Title:
Yeast treatment
Kind Code:
A1


Abstract:
A liposome for fusing with a yeast cell, the liposome characterised in that about 40-50 molar % of the liposome lipid bilayer is phosphatidyl choline (PC), about 10-20 molar % of the liposome lipid bilayer is a cationic amphiphile, about 10 molar % of the liposome lipid bilayer is a sterol and about 30 molar % of the liposome lipid bilayer is phosphatidyl ethanolamine (PE) and/or dioleoylphosphatidylethanolamine (DOPE).



Inventors:
Patane, Michael (Seaforth, AU)
Application Number:
10/734721
Publication Date:
07/29/2004
Filing Date:
12/11/2003
Assignee:
PATANE MICHAEL
Primary Class:
Other Classes:
424/195.16
International Classes:
A23L1/30; A23L27/00; C12N15/81; (IPC1-7): C12N15/74; A61K35/70
View Patent Images:



Primary Examiner:
KISHORE, GOLLAMUDI S
Attorney, Agent or Firm:
CHRISTENSEN O'CONNOR JOHNSON KINDNESS PLLC (Seattle, WA, US)
Claims:
1. A liposome for fusing with a yeast cell, the liposome characterised in that about 40-50 molar % of the liposome lipid bilayer is phosphatidyl choline (PC), about 10-20 molar % of the liposome lipid bilayer is a cationic amphiphile, about 10 molar % of the liposome lipid bilayer is a sterol and about 30 molar % of the liposome lipid bilayer is phosphatidyl ethanolamine (PE) and/or dioleoylphosphatidylethanolamine (DOPE).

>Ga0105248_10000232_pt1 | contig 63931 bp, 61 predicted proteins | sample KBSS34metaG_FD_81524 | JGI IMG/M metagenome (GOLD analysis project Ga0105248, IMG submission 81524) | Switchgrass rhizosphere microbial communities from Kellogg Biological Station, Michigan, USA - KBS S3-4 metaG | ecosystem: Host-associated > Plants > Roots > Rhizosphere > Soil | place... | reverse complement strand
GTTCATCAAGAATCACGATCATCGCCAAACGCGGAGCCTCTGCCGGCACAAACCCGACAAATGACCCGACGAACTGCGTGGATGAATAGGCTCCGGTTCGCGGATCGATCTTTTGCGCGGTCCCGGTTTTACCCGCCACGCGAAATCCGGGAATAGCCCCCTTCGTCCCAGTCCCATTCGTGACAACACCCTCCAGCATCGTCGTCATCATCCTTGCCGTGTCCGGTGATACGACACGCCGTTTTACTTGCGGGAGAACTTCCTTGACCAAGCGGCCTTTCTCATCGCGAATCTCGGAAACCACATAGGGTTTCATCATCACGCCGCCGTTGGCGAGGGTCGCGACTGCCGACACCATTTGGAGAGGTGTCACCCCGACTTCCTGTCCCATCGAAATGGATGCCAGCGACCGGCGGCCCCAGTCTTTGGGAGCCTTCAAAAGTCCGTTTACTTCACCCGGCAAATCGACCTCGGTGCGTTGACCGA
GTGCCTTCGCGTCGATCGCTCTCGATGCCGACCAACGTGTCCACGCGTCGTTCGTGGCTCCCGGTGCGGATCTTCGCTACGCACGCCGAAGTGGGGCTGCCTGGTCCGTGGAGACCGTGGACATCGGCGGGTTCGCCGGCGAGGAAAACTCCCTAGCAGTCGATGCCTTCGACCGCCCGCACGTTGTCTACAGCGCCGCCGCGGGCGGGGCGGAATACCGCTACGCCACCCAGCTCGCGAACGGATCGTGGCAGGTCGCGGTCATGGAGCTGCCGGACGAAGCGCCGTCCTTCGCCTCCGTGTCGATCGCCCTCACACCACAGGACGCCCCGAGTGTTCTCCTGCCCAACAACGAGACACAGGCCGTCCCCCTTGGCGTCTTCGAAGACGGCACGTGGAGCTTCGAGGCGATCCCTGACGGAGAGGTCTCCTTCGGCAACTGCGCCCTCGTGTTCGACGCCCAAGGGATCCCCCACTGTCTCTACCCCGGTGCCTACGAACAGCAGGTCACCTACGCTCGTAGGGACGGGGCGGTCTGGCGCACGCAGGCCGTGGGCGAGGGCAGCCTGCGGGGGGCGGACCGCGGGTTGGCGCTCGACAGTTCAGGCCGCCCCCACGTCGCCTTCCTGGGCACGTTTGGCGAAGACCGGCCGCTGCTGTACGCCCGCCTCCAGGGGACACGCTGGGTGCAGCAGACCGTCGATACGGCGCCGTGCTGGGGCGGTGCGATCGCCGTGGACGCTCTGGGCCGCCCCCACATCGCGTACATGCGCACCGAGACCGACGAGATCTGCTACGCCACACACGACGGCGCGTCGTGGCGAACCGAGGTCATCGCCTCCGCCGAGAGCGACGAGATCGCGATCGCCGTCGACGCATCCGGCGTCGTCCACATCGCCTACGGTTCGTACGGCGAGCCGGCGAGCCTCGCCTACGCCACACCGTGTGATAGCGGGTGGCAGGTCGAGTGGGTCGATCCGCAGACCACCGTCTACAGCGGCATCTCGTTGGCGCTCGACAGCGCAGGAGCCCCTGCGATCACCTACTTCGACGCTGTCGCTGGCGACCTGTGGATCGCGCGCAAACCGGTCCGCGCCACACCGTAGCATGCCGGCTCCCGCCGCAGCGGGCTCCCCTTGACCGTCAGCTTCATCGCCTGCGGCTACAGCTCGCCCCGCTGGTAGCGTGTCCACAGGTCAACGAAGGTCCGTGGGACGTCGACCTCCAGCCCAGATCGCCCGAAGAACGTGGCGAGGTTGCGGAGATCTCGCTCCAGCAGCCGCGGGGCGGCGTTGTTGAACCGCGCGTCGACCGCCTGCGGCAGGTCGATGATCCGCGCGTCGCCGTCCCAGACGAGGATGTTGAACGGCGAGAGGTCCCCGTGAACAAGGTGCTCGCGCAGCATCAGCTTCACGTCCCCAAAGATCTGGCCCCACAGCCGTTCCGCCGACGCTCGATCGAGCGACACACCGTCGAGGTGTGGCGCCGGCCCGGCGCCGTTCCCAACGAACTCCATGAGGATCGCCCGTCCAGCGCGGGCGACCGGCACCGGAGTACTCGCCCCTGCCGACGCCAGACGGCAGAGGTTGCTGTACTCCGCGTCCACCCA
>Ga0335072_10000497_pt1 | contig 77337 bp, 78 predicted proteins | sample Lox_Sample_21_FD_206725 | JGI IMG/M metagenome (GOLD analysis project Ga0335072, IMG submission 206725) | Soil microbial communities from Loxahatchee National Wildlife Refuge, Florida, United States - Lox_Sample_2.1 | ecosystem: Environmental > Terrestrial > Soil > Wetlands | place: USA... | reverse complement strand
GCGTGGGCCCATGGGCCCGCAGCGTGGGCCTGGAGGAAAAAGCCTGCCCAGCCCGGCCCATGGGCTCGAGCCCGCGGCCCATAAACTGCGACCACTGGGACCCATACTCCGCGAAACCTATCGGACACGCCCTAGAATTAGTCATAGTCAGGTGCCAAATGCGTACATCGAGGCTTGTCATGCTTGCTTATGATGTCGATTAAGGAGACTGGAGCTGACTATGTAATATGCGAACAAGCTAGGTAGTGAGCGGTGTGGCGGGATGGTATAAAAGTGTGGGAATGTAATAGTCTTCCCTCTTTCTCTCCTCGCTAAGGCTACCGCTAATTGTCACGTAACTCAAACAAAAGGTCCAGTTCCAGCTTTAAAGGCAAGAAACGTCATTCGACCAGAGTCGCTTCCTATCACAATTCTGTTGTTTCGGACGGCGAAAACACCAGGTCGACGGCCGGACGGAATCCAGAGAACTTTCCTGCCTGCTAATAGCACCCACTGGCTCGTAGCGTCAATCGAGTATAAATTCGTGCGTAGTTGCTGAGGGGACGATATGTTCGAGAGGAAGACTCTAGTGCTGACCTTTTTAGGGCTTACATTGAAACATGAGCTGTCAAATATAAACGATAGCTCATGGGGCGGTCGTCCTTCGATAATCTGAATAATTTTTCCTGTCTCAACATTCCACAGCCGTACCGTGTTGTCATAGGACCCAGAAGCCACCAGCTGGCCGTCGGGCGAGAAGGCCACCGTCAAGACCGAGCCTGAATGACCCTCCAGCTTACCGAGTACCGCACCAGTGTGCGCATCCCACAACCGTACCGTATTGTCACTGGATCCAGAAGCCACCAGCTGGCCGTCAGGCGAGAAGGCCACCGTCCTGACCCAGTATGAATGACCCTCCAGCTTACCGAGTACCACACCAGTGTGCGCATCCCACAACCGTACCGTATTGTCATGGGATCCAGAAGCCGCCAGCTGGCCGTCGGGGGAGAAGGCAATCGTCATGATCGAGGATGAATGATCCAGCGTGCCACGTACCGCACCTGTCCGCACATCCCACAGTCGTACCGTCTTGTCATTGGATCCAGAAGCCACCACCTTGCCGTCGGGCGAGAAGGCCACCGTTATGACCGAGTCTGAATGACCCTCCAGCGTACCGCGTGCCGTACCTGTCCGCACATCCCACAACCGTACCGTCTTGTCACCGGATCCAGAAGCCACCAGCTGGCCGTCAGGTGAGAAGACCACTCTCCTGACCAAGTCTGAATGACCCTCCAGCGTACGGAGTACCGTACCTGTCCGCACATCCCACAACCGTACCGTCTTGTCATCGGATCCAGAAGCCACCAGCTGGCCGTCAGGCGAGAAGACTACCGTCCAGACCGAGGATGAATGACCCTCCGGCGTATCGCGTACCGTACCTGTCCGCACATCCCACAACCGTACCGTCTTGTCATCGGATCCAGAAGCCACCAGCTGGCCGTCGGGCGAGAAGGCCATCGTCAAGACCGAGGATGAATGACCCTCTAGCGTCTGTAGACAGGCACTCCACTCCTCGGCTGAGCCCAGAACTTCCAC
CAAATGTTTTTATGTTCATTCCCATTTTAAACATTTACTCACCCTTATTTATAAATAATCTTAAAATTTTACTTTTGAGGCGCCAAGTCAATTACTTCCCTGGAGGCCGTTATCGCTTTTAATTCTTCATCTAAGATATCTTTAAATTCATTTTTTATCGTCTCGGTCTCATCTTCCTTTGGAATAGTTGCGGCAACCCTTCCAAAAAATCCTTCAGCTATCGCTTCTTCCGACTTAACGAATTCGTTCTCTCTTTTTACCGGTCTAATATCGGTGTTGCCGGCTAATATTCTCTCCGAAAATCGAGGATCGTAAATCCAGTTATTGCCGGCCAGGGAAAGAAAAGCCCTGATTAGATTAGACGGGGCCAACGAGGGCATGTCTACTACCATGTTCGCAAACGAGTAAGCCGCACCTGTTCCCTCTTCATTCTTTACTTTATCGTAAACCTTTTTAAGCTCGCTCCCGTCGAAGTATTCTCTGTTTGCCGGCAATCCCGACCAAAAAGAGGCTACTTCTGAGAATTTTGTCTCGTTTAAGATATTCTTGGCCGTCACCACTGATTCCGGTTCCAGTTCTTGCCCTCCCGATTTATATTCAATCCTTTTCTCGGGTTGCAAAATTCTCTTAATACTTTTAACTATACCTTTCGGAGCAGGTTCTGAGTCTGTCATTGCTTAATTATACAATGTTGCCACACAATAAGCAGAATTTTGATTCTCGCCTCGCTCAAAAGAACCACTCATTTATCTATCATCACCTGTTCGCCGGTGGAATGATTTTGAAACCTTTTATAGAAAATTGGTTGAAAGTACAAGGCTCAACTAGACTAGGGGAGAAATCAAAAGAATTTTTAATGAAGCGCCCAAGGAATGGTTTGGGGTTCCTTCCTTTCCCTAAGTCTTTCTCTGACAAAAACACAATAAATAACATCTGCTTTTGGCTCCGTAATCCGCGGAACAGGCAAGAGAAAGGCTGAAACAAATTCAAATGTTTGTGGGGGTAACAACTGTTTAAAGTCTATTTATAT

2. A liposome according to claim 1 wherein about 50 molar % of the liposome lipid bilayer is PC.

3. A liposome according to claim 1 wherein about 20 molar % of the liposome lipid bilayer is cationic amphiphile.

4. A liposome according to claim 1 wherein about 30 molar % of the liposome lipid bilayer is PE.

5. A liposome lipid bilayer according to claim 1 wherein about 30 molar % of the liposome lipid bilayer is DOPE.

6. A liposome according to claim 1 wherein the sterol is ergosterol.

7. A liposome according to claim 1 wherein the sterol is cholesterol.

8. A liposome according to claim 1 wherein the cationic amphiphile is 1,2-dioleoyl-sn-glycero-3-trimethylammonium-propane (DOTAP).

9. A liposome according to claim 1 wherein the liposome lipid bilayer further comprises oleic acid.